Helping Patients Choose A Refractive Surgeon
LASIK surgery is one of the fastest growing industries in the world. Last year, more than a million procedures were performed and more than 1.6 million are expected this year.
Tyrie Jenkins, M.D., accomplished Hawaii ophthalmologist and eye surgeon, has worked in laser refractive surgery since its infancy, performing Hawaii's first LASIK (Laser In Situ Keratomileusis) procedure in 1997.
She participated in the national study that led to Food and Drug Administration (FDA) approval and has remained in the forefront of refractive technologies, performing thousands of procedures. Not only is Dr. Jenkins one of the nation's top refractive surgeons, she has experienced first-hand what it is like to be a LASIK patient.
"The key to safe, successful surgery in any field of medicine is an informed patient with realistic expectations and a skilled, experienced surgeon," says Dr. Jenkins. "Take the time to research not only the procedure, but also the surgeon and the laser center you are considering for correcting your vision."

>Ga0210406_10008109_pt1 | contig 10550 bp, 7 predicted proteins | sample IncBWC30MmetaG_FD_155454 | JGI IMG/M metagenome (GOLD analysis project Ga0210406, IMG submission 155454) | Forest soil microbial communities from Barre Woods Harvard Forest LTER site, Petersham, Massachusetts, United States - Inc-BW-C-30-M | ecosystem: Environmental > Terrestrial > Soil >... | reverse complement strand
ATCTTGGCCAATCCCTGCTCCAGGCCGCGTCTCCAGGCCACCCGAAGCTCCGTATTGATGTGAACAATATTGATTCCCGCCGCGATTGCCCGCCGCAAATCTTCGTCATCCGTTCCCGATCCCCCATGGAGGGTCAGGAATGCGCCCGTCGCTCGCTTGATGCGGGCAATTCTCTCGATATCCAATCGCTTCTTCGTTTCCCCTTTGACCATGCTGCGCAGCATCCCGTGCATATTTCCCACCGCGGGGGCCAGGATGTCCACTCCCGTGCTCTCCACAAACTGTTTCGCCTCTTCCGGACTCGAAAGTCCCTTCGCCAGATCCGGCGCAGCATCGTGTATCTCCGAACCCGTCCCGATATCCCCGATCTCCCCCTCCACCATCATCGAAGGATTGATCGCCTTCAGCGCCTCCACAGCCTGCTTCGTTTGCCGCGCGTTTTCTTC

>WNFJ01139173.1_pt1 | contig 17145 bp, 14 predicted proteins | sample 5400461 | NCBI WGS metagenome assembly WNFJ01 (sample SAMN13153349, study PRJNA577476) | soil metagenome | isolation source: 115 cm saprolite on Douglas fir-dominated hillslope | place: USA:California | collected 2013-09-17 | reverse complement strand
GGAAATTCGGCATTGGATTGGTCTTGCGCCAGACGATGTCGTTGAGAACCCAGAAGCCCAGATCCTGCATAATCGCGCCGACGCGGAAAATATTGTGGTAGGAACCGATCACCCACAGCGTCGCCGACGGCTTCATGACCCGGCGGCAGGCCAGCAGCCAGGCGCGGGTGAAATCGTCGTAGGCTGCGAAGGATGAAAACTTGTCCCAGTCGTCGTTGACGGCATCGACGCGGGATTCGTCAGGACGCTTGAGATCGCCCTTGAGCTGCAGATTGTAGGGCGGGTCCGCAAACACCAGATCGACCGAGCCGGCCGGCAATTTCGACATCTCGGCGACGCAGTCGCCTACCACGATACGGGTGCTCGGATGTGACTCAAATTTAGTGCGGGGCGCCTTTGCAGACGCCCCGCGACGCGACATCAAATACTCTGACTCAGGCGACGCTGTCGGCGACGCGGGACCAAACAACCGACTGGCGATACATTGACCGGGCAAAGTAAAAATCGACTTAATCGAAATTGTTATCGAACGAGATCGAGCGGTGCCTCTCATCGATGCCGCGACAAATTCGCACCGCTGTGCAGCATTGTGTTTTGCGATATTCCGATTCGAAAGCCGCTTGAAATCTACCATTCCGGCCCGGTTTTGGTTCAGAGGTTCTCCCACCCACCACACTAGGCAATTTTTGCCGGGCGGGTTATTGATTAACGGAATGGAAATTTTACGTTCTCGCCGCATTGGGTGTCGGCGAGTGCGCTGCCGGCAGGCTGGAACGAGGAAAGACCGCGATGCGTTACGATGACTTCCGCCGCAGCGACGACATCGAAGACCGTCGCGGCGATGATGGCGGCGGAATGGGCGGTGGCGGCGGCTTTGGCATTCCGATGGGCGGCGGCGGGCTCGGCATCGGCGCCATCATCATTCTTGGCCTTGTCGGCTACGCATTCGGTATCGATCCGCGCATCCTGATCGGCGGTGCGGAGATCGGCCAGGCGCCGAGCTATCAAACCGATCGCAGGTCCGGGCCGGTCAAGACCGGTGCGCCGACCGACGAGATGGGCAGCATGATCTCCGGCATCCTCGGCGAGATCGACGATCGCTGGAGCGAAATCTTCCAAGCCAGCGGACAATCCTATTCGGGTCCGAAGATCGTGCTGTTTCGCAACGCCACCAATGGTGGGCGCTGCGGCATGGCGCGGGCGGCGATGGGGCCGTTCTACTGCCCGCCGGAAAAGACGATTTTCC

Dr. Jenkins performed LASIK on her daughter, Annie Hiller, this month. The experience has prompted the surgeon to remind people looking into LASIK to consider carefully the process for finding a good physician.
Dr. Jenkins recommends that refractive surgery candidates do their homework -- ask family and friends, talk to an optometrist or ophthalmologist they trust, and look online.
"Many surgeons and laser centers advertise," says Dr. Jenkins. "Beware of the hard sell and discounters who lack the credentials."
Studies show surgeons experience a learning curve with the LASIK procedure and the more experienced a surgeon is, the fewer complications. Other elements to look for when choosing a refractive surgeon include benchmarking, success and complication rates, certifications and awards, equipment, and personal compatibility.
"Personal chemistry can make a difference in your experience with any type of surgery. You should choose a surgeon with whom you feel comfortable. Your surgeon should listen closely to what you want and be willing to take the time necessary for you to understand the procedure," says Dr. Jenkins.